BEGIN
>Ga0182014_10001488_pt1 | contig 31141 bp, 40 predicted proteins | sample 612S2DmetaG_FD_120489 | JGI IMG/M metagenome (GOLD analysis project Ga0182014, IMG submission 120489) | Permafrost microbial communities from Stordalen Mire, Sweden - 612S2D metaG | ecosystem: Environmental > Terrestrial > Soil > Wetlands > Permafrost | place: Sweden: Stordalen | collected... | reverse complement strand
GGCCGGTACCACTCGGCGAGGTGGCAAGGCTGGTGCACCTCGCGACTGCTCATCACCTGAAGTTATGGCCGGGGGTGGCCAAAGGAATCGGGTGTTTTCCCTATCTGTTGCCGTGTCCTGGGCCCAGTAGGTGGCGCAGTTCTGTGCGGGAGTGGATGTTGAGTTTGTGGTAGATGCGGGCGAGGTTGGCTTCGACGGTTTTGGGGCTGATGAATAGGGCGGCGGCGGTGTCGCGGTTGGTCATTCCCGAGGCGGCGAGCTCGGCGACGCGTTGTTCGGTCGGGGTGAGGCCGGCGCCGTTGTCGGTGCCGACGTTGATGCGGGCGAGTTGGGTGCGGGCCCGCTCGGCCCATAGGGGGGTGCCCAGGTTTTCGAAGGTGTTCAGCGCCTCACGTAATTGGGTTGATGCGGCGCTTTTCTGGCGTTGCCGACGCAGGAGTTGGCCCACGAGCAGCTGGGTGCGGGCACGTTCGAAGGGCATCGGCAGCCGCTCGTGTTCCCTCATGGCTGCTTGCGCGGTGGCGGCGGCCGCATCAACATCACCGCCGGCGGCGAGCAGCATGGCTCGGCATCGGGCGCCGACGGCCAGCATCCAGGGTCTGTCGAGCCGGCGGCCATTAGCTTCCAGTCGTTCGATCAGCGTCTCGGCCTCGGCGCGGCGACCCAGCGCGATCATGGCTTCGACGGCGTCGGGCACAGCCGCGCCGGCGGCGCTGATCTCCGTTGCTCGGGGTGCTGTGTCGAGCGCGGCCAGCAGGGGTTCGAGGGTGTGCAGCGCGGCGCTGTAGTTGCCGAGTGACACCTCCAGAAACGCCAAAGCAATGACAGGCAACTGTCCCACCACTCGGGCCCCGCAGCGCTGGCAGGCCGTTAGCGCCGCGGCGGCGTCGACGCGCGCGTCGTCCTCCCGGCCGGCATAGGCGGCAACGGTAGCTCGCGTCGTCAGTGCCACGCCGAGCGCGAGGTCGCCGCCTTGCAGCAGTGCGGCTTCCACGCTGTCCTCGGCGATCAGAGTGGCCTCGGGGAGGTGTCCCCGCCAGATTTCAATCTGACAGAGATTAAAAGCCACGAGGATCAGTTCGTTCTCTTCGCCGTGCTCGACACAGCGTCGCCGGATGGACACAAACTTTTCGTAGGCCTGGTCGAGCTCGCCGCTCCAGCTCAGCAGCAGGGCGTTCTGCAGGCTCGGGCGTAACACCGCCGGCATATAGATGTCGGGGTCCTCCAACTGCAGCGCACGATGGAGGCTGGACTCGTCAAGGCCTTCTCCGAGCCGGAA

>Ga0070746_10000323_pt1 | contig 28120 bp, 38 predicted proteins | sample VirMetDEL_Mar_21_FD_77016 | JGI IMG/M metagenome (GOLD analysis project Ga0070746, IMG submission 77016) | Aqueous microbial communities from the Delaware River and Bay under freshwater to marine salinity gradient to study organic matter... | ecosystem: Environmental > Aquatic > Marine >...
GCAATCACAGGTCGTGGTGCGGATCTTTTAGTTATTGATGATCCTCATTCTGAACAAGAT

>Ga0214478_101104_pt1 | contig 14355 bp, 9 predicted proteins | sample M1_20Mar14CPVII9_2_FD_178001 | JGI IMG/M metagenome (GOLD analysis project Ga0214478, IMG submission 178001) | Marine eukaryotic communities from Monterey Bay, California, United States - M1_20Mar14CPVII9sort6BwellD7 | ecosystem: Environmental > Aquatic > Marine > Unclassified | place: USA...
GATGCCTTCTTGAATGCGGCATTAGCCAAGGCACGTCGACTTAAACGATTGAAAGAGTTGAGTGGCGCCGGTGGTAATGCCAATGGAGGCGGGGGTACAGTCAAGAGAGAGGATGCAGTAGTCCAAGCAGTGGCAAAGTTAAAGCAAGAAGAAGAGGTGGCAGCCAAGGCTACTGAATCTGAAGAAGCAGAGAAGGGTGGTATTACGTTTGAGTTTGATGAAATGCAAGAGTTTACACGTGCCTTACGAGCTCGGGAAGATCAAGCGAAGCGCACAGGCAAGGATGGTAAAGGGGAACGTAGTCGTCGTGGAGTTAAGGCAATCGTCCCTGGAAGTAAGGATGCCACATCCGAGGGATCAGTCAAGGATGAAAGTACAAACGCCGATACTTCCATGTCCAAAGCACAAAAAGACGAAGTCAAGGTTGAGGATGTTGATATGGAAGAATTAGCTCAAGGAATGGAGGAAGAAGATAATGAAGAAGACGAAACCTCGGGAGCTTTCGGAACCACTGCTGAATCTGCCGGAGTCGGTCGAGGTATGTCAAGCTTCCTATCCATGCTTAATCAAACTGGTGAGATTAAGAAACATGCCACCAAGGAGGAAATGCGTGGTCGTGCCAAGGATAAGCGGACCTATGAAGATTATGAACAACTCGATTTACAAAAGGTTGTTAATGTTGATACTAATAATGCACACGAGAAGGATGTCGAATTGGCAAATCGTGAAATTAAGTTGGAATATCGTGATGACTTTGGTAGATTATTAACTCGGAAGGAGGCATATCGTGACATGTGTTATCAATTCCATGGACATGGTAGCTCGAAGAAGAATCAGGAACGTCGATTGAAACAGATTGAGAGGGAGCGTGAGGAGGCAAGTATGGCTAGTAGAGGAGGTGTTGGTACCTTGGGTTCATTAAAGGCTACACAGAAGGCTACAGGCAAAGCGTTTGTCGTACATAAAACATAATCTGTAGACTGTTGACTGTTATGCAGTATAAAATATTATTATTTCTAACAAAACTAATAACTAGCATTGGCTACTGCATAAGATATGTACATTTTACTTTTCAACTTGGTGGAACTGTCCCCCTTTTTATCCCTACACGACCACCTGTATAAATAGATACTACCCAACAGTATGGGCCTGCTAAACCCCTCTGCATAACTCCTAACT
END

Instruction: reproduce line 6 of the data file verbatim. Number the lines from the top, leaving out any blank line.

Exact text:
GATGCCTTCTTGAATGCGGCATTAGCCAAGGCACGTCGACTTAAACGATTGAAAGAGTTGAGTGGCGCCGGTGGTAATGCCAATGGAGGCGGGGGTACAGTCAAGAGAGAGGATGCAGTAGTCCAAGCAGTGGCAAAGTTAAAGCAAGAAGAAGAGGTGGCAGCCAAGGCTACTGAATCTGAAGAAGCAGAGAAGGGTGGTATTACGTTTGAGTTTGATGAAATGCAAGAGTTTACACGTGCCTTACGAGCTCGGGAAGATCAAGCGAAGCGCACAGGCAAGGATGGTAAAGGGGAACGTAGTCGTCGTGGAGTTAAGGCAATCGTCCCTGGAAGTAAGGATGCCACATCCGAGGGATCAGTCAAGGATGAAAGTACAAACGCCGATACTTCCATGTCCAAAGCACAAAAAGACGAAGTCAAGGTTGAGGATGTTGATATGGAAGAATTAGCTCAAGGAATGGAGGAAGAAGATAATGAAGAAGACGAAACCTCGGGAGCTTTCGGAACCACTGCTGAATCTGCCGGAGTCGGTCGAGGTATGTCAAGCTTCCTATCCATGCTTAATCAAACTGGTGAGATTAAGAAACATGCCACCAAGGAGGAAATGCGTGGTCGTGCCAAGGATAAGCGGACCTATGAAGATTATGAACAACTCGATTTACAAAAGGTTGTTAATGTTGATACTAATAATGCACACGAGAAGGATGTCGAATTGGCAAATCGTGAAATTAAGTTGGAATATCGTGATGACTTTGGTAGATTATTAACTCGGAAGGAGGCATATCGTGACATGTGTTATCAATTCCATGGACATGGTAGCTCGAAGAAGAATCAGGAACGTCGATTGAAACAGATTGAGAGGGAGCGTGAGGAGGCAAGTATGGCTAGTAGAGGAGGTGTTGGTACCTTGGGTTCATTAAAGGCTACACAGAAGGCTACAGGCAAAGCGTTTGTCGTACATAAAACATAATCTGTAGACTGTTGACTGTTATGCAGTATAAAATATTATTATTTCTAACAAAACTAATAACTAGCATTGGCTACTGCATAAGATATGTACATTTTACTTTTCAACTTGGTGGAACTGTCCCCCTTTTTATCCCTACACGACCACCTGTATAAATAGATACTACCCAACAGTATGGGCCTGCTAAACCCCTCTGCATAACTCCTAACT